Weekly Security Roundup #91: Accidents – A Call for Backup Plans
Remember to always have a Plan B (and even C, D, E)
Before we dive into the most important cyber security news of this week, I have to show you something. Something that’s fresh out the oven and we’re all very excited about: our first video! 🙂
This way, next time when someone asks us what Heimdal Security does and how it works, we’ll just ask them to watch this video:
Kudos to the whole team involved in this proccess – fantastic work, guys!
Security articles of the week
Patch Tuesday was here, which means just one thing: update, update, update!
WordPress also released a new security and maintenance update.
How cellphones and mobile phone networks are vulnerable because of a security flaw discovered in Signaling System Seven (SS7).
“We’re going to have enough problems in the cyber space with non-state actors who are engaging in theft and using the internet for all kinds of ilicit practices. We cannot have a situation where this becomes the Wild Wild West.”
New malware comes disguised as a legitimate Microsoft Windows update and tricks consumers into downloading it.
One of Europe’s biggest manufacturer of wires and electrical cables lost €40 million because of an online scam that tricked one of its financial officers into transferring funds into the wrong bank account.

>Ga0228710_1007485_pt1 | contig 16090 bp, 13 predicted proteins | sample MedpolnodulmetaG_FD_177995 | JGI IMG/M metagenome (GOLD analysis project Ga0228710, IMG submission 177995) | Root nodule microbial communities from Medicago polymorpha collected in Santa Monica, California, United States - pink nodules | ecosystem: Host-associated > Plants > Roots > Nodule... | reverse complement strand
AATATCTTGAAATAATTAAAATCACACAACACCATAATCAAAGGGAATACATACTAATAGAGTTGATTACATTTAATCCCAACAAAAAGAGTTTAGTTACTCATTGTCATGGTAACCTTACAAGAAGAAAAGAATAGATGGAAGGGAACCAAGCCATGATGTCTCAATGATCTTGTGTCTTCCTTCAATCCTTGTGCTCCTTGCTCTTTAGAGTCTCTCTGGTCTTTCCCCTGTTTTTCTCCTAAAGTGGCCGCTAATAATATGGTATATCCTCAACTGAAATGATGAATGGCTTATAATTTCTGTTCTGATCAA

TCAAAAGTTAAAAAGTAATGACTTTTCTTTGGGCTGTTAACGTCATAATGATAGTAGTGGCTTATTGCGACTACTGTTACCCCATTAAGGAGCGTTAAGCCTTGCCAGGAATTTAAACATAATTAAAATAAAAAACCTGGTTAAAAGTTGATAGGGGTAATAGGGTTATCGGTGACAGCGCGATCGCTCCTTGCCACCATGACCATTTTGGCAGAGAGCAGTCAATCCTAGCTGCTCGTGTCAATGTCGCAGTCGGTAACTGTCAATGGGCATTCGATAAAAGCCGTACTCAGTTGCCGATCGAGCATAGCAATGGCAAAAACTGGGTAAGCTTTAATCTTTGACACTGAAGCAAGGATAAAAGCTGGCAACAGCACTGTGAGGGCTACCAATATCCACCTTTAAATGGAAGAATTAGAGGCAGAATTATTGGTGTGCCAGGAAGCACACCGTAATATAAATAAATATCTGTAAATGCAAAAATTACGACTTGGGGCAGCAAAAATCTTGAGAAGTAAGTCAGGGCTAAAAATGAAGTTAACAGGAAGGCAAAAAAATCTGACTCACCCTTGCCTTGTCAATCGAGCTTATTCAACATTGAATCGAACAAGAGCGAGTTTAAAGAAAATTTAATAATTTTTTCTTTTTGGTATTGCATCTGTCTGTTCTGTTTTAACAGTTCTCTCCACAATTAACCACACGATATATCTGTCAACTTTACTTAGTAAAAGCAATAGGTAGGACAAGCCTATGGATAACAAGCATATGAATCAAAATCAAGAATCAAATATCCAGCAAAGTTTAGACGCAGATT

“[…] what’s so scary is that a hacker with some common, off-the-shelf, malware can steal more votes than any corrupt mayor or governor.”
Looks like every vulnerability or privacy issue reported for consumer connected home and wearable technology products since November 2015 could have been easily avoided.
The first thing you must come to terms with is that social networks can’t secure their own environments, let alone yours.
Last Saturday, a lound sound caused a bank’s data center to shut down (and it remained like that for 10 hours). Because of it, millions of people weren’t able to pay with their credit cards.
This should be a lesson for us to always have backup (in form of cash), in case the payment systems fail.
Since cyber threats are so varied and can even be caused by accidents, remember to always have a backup plan (or multiple backups, if possible).
In case the current one fails, plan B will act as your safety net. It will help you save energy and resources that would otherwise go to waste.